‘Not a drop to drink’

By Grace Jones | posted on March 14, 2019

WATER will be carted to Borden from Mount Barker and Tambellup next month if the area does not receive significant rainfall in the next two weeks.

Residents in Borden received a letter from the Water Corporation on March 8 to make them aware that “due to low rainfall and declining levels in local dams”, the drinking water in Borden would have to be sourced elsewhere.

Borden resident Glenice Davidson said she had been living in the town since 2004 and had never seen similar conditions before.

“Last Thursday we had 22mm of rain which was the first time since late October and early November that we had rain,” she said.

“Our last flooding rain that usually fills the dams was in February 2017 and we have had nothing since.

“It’s quite upsetting when even established old trees are dying, the once beautiful gardens are now gone or dying.

“There doesn’t seem to be any relief coming in the near future for our water troubles.”

The Borden-Ongerup area’s wettest day in the past four months was recorded in February at 21.5mm, with January’s total rainfall only sitting at 2.5mm.

Ms Davidson said the Borden stand pipe where residents had been sourcing water from had been “closed for a few years” which forced people to drive as far as Gnowangerup.

“There are no weeds in the paddocks so local contractors are finding it hard to stay afloat,” she said.

“Most farmers are cleaning dams for the first time in years.

“Most people I’ve spoken to are getting worried by the lack of rain.”

Shire of Gnowangerup CEO Shelley Pike said it was her understanding that it was “quite unusual” for Borden to be so dry in this time of year.

“Different parts of the region have had different seasons,” she said.

“There are pockets across the Great Southern that are struggling.

“Gnowangerup itself is pretty okay but Borden and Ongerup are not in the best positions.”

Ms Pike said the council would be informally looking at their whole water strategy in the coming days.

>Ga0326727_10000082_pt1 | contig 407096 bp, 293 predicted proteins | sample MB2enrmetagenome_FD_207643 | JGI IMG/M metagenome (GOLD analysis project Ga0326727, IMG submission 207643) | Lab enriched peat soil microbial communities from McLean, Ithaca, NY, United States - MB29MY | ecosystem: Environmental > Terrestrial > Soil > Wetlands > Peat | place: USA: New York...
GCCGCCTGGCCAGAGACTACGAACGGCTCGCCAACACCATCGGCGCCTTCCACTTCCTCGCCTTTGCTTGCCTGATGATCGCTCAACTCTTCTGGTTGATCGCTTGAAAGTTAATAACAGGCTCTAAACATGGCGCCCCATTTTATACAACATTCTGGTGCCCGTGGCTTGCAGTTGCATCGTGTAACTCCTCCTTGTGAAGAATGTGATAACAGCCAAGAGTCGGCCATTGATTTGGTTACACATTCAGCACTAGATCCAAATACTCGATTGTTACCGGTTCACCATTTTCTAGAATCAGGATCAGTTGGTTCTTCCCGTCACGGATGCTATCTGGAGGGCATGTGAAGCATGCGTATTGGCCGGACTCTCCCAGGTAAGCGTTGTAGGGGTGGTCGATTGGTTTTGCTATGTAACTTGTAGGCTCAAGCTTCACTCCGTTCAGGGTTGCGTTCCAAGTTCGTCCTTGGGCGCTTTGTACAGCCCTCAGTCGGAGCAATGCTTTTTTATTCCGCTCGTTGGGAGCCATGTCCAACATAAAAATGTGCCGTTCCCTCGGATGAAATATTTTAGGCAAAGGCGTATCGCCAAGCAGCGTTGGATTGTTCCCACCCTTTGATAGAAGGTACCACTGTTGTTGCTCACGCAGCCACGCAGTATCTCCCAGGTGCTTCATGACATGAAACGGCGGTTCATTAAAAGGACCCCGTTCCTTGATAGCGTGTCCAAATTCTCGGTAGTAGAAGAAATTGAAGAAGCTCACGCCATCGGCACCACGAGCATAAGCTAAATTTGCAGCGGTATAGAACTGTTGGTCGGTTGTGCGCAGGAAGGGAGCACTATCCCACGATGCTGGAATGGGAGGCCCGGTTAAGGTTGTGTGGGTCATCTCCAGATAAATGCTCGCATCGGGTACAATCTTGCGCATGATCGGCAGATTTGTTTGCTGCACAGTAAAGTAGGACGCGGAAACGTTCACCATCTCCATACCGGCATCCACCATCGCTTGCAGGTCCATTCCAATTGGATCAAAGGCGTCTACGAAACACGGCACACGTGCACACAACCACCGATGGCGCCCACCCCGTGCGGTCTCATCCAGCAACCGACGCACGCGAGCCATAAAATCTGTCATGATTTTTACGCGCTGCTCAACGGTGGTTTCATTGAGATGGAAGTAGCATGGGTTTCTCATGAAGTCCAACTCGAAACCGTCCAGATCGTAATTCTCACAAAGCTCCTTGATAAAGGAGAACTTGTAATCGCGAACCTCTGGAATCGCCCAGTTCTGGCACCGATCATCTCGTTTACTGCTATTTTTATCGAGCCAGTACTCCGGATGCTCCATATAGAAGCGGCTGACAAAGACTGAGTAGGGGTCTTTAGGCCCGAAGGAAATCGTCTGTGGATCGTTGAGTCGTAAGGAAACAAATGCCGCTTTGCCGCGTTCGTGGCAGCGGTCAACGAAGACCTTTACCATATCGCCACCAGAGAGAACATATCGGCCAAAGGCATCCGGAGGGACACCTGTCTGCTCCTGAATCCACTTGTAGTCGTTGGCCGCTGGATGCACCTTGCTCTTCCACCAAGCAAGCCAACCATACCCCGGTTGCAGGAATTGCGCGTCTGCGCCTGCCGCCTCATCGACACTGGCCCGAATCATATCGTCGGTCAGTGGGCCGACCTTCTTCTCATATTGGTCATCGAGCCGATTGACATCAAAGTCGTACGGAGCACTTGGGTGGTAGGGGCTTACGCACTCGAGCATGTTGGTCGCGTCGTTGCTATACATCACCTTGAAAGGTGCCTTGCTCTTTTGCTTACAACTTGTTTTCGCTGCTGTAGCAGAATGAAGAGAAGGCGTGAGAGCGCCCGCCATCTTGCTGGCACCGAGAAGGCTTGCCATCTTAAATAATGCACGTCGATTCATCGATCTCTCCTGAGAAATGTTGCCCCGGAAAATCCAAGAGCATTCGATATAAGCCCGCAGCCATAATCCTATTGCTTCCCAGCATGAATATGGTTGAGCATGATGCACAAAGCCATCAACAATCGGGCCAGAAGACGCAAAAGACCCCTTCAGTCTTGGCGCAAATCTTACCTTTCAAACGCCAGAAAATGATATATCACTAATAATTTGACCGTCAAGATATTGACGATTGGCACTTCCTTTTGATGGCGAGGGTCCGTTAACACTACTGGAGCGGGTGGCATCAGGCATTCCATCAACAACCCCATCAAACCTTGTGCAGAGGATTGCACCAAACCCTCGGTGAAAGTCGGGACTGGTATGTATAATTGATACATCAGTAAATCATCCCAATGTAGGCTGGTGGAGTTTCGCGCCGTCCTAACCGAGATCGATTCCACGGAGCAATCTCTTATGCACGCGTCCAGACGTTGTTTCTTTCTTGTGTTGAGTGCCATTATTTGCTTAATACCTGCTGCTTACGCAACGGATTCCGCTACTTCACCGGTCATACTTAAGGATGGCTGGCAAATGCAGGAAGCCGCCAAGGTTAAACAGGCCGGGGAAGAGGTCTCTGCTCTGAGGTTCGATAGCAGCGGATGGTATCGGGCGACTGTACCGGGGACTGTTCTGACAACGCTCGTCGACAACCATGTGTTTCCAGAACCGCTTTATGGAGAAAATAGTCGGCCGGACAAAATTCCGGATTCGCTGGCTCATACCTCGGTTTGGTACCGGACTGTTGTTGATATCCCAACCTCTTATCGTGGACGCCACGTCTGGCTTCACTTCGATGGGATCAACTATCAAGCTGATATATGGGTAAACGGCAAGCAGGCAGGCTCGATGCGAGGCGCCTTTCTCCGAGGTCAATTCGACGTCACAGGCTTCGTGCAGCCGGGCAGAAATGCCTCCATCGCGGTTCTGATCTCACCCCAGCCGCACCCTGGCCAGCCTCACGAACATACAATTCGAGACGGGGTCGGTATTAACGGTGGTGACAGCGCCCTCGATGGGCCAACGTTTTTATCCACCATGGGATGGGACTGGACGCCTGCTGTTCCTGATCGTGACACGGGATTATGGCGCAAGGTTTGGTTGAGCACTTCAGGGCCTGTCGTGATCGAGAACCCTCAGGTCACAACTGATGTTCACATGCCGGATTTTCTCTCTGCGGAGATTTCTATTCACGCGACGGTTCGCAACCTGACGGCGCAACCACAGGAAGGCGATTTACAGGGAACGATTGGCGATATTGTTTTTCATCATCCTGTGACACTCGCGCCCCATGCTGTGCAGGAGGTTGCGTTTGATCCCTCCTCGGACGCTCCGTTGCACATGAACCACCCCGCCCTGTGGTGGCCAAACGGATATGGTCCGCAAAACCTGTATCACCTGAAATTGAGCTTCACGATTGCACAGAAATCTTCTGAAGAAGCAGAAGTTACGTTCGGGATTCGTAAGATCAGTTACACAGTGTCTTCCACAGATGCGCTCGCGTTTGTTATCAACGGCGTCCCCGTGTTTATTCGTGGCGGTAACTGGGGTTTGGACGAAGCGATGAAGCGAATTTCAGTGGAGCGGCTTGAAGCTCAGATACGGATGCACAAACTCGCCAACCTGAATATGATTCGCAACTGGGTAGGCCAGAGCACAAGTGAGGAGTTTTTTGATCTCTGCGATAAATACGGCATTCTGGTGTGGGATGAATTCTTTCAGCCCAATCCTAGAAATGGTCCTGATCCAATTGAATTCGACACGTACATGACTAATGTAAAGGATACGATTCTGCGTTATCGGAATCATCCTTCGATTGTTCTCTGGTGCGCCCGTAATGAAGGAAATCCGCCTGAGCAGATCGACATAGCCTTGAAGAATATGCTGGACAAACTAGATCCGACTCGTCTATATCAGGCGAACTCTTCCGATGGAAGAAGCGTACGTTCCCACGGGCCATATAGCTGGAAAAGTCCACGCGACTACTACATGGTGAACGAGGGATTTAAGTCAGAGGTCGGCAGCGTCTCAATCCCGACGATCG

“There is nothing that could have been done to reduce the impact on Borden,” she said.

“They just need rain.”

Water Corporation Great Southern Regional Manager Adrian Stewart said the state based provider had not trucked water into Borden for at least the past five years.

“The town has around 45 residents and businesses connected to our scheme, and during April their typical daily use is around 25,000 litres a day,” he said.

“The frequency of deliveries will vary according to demand and other operational considerations, ranging from daily to alternate days.

“We routinely monitor our water supply scheme to ensure local storage is sufficient to meet demand.”

Shire of Broomehill-Tambellup President Scott Thompson said his shire was “in a better situation than it was 10 years ago with water”.

“The CBH development in Broomehill brings a lot of water,” he explained.

“It’s very dry though. We had a bit of rain but not enough to put water in the dams.”

Mr Thompson said the dry winter last year coupled with the dry summer this year was causing the damage.

“Usually Borden is alright since it’s nearer to the coast,” he said.

“And usually in January and February we get huge rain events that take the edge off summer but we haven’t had that.

“It has been a very noticeably long dry period.”

Shire of Plantagenet President Chris Pavlovich said his shire was lucky to be connected to Albany’s water supply through a pipeline and was in an area that usually received enough rain.

“In general our shire is doing well and there hasn’t been too much more scheme water usage in the area than in previous years,” he said.

“There is a bit of a shortage of livestock water to the east of the shire but I’m sure the recent rain would have helped fill dams.

“Usually we get storms in summer that helps with the water situation but I guess this year we have a bit more of a Mediterranean weather pattern with dry summers and hopefully wet winters.”